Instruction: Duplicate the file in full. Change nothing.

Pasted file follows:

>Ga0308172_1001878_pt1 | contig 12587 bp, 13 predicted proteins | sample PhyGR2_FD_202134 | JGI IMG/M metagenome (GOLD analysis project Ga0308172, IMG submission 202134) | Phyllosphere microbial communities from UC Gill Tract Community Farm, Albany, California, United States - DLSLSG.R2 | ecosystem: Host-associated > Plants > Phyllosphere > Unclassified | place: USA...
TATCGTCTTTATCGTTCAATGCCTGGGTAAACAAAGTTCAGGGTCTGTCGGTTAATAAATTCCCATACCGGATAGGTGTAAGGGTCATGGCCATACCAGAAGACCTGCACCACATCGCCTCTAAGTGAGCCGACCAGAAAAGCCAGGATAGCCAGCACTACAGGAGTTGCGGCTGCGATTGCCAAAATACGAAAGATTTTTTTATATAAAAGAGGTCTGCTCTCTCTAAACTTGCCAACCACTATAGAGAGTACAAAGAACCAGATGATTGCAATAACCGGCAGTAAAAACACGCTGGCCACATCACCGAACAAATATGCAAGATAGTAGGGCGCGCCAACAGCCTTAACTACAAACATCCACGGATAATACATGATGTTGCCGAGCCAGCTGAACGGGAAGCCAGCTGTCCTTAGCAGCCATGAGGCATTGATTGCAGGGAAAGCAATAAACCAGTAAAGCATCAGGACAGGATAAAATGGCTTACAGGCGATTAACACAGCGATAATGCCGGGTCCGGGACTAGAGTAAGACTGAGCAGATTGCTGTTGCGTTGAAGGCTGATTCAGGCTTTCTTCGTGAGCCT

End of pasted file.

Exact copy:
>Ga0308172_1001878_pt1 | contig 12587 bp, 13 predicted proteins | sample PhyGR2_FD_202134 | JGI IMG/M metagenome (GOLD analysis project Ga0308172, IMG submission 202134) | Phyllosphere microbial communities from UC Gill Tract Community Farm, Albany, California, United States - DLSLSG.R2 | ecosystem: Host-associated > Plants > Phyllosphere > Unclassified | place: USA...
TATCGTCTTTATCGTTCAATGCCTGGGTAAACAAAGTTCAGGGTCTGTCGGTTAATAAATTCCCATACCGGATAGGTGTAAGGGTCATGGCCATACCAGAAGACCTGCACCACATCGCCTCTAAGTGAGCCGACCAGAAAAGCCAGGATAGCCAGCACTACAGGAGTTGCGGCTGCGATTGCCAAAATACGAAAGATTTTTTTATATAAAAGAGGTCTGCTCTCTCTAAACTTGCCAACCACTATAGAGAGTACAAAGAACCAGATGATTGCAATAACCGGCAGTAAAAACACGCTGGCCACATCACCGAACAAATATGCAAGATAGTAGGGCGCGCCAACAGCCTTAACTACAAACATCCACGGATAATACATGATGTTGCCGAGCCAGCTGAACGGGAAGCCAGCTGTCCTTAGCAGCCATGAGGCATTGATTGCAGGGAAAGCAATAAACCAGTAAAGCATCAGGACAGGATAAAATGGCTTACAGGCGATTAACACAGCGATAATGCCGGGTCCGGGACTAGAGTAAGACTGAGCAGATTGCTGTTGCGTTGAAGGCTGATTCAGGCTTTCTTCGTGAGCCT